KOH CHANG WATERFALLS
The high peaks and steep mountains of fertile rainforest create spectacular waterfalls, 5 on Koh Chang and 2 others on Koh Kood.
Klong Plu Waterfall is the best known waterfall due to its accessibiilty. Located at Klong Prao it is only a 20 minutes hike along a stream. The first of the 3-level fall is 10 meter tall with a huge pool in front. Visitors just cannot resist plunging into the refreshing pool.
Than Mayom Waterfall is a 4-level waterfall behind the Koh Chang Marine National Park office on the northeast section of Koh Chang. A 400 meter walk, also around 20 minutes, along paved concrete and a durian orchard leads you to the fall. Here, comping is safe. Tents can be rented from the national park office at 200 to 500 Baht depending on size. Restrooms and food stalls are available. Swimming is allowed and the sunrise can be a real treat.
To the north is Klong Nonsi, a smaller waterfall with several cascades. The one-hour, 3 Kms (from Ban Dan Mai) trail is more challenging.
The 7-level Kiriphet Waterfall is about 2 Kms from Salak Petch. During the rainy season. It looks more like a 2-storey fall of 5 meters each with a pool at level one. The Salak Petch Foresty office located nearby can lend a helping hand. Also located at Salak Petch.
Klong Nueng Waterfall is the tallest waterfall with a chest-deep pond in front. Getting there is a challenge. A huge boulder stands your way after a one-hour hike. However, once you climb over it you will exhilarate at the sight of the magnificent tall waterfall.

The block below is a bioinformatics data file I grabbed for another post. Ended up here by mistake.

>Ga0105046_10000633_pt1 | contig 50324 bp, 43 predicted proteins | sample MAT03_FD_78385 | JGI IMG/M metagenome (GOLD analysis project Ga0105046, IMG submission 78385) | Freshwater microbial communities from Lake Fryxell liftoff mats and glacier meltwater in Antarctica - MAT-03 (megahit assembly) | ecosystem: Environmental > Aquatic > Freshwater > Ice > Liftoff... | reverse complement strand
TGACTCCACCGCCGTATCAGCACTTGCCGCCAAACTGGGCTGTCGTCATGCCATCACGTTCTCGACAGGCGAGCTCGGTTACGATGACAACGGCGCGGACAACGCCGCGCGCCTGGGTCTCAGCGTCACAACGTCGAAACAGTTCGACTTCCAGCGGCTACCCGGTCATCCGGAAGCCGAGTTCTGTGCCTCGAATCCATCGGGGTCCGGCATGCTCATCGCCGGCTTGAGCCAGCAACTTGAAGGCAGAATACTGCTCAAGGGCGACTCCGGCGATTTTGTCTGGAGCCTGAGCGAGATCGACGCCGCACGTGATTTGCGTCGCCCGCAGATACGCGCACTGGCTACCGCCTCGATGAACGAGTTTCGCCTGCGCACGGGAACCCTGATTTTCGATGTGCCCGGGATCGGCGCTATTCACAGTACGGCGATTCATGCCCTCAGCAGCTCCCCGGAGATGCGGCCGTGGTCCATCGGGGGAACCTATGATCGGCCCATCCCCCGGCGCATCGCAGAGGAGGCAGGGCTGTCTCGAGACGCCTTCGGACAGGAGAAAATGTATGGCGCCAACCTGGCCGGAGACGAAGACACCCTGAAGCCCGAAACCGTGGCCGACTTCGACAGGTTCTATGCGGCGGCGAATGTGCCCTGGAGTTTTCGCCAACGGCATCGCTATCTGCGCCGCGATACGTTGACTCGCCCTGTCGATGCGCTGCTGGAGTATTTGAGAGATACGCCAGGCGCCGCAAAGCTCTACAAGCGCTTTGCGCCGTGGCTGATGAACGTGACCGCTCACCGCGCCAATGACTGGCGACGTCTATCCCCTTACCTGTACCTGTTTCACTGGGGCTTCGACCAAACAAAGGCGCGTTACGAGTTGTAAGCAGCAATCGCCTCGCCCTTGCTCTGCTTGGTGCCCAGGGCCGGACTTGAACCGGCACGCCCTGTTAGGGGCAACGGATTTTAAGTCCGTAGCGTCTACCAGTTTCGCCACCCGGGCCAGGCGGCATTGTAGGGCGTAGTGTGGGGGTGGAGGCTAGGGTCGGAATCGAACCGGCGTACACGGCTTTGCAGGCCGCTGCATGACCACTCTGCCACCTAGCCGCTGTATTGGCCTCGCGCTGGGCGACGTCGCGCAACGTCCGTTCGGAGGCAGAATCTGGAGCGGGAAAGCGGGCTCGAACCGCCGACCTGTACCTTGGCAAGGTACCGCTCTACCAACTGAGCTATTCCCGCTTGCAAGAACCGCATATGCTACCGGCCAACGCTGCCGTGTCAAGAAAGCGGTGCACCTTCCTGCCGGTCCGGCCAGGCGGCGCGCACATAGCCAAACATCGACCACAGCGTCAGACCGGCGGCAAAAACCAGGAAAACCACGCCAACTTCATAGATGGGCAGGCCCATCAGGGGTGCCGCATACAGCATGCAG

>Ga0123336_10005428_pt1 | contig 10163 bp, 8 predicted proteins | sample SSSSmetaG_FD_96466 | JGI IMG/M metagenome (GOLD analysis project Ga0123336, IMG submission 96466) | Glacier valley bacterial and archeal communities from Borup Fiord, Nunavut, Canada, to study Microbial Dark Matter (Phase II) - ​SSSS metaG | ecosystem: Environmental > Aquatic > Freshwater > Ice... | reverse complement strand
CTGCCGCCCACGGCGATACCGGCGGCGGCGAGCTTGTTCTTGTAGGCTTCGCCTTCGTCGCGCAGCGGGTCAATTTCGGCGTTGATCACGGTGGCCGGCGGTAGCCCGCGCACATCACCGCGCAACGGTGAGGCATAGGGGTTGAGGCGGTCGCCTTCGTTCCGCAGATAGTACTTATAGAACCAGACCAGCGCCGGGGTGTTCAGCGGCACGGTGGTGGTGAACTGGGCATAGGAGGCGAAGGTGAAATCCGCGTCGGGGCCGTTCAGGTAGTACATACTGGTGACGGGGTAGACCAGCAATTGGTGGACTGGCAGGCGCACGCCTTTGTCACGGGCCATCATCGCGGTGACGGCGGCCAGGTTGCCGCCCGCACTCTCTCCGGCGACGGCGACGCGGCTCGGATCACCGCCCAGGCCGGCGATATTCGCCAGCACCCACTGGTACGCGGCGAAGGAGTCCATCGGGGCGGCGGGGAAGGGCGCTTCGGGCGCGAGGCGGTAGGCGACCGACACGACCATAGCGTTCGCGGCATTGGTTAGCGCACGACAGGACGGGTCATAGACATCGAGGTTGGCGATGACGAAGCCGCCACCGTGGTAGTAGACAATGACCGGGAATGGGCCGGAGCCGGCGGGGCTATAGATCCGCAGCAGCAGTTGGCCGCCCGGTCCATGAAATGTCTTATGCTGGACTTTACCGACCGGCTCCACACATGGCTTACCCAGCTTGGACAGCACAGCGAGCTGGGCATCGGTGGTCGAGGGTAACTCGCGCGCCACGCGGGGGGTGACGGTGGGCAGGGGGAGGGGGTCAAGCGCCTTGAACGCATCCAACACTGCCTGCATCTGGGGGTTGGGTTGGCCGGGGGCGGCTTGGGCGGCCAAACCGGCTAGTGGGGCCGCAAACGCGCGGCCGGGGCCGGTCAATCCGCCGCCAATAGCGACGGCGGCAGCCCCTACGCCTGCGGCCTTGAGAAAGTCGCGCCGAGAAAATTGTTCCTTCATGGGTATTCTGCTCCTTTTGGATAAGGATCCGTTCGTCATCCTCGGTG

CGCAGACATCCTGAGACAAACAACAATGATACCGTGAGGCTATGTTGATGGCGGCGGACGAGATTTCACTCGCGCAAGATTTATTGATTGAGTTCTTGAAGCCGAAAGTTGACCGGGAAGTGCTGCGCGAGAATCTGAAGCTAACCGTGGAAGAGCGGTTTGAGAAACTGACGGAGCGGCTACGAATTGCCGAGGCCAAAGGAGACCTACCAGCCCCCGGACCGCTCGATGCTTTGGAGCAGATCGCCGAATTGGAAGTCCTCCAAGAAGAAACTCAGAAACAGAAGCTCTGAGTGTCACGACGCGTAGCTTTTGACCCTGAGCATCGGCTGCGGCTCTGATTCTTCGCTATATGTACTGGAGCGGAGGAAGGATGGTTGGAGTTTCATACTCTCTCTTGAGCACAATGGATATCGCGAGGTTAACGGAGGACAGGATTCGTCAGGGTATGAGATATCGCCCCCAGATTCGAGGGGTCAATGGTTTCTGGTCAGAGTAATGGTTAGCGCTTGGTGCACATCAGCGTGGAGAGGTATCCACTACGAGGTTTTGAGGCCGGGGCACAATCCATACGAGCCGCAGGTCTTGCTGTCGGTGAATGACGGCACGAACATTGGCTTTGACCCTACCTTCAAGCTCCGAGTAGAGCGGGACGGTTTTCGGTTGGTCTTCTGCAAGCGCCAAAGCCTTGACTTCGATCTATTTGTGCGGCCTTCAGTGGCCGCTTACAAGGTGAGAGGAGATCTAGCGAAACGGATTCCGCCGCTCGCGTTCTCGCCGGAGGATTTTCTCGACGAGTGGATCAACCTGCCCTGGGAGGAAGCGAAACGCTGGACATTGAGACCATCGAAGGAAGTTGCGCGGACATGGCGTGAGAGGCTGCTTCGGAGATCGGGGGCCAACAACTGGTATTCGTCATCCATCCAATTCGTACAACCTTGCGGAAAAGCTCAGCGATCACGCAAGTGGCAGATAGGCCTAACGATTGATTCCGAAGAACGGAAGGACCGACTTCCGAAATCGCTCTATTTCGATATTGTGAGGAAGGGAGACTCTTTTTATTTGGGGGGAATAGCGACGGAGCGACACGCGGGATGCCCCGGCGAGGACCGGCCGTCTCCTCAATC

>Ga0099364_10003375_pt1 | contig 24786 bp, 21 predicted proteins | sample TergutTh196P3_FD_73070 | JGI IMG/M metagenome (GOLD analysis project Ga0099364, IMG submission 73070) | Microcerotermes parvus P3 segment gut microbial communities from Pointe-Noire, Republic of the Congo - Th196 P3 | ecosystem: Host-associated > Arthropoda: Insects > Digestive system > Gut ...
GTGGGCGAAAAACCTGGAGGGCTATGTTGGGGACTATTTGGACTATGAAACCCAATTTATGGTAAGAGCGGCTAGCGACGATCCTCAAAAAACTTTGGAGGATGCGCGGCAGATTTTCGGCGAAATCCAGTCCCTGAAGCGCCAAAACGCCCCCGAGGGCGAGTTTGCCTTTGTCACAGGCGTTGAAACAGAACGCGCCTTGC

Waterfall Other Islands
The Klong Yaiki Waterfall is a breathtaking waterfall in Koh Kood. Huge slabs of rocks as if laid on purpose from the tiers of the waterfall which converge on the large plunge pool at the front.
The picture-perfect Klong Chao Waterfall with its huge plunge pool in front is a real treat. A 20 minutes boat ride or kayaking upstream along the Klong Chao river from its bay plus a 5 minutes walk lead you to the spectacular waterfall. Alternatively, you can take the 400 meters, 10 minutes hike. King Mongkut (King Rama VI) visited the waterfall in 1911. The royal name "Anamkok Waterfall" was bestowed to it in commemoration of Ong Chiang Lue, the Vietnamese king who took refuge in the kingdom during the reign of King Rama I in the late 18th century.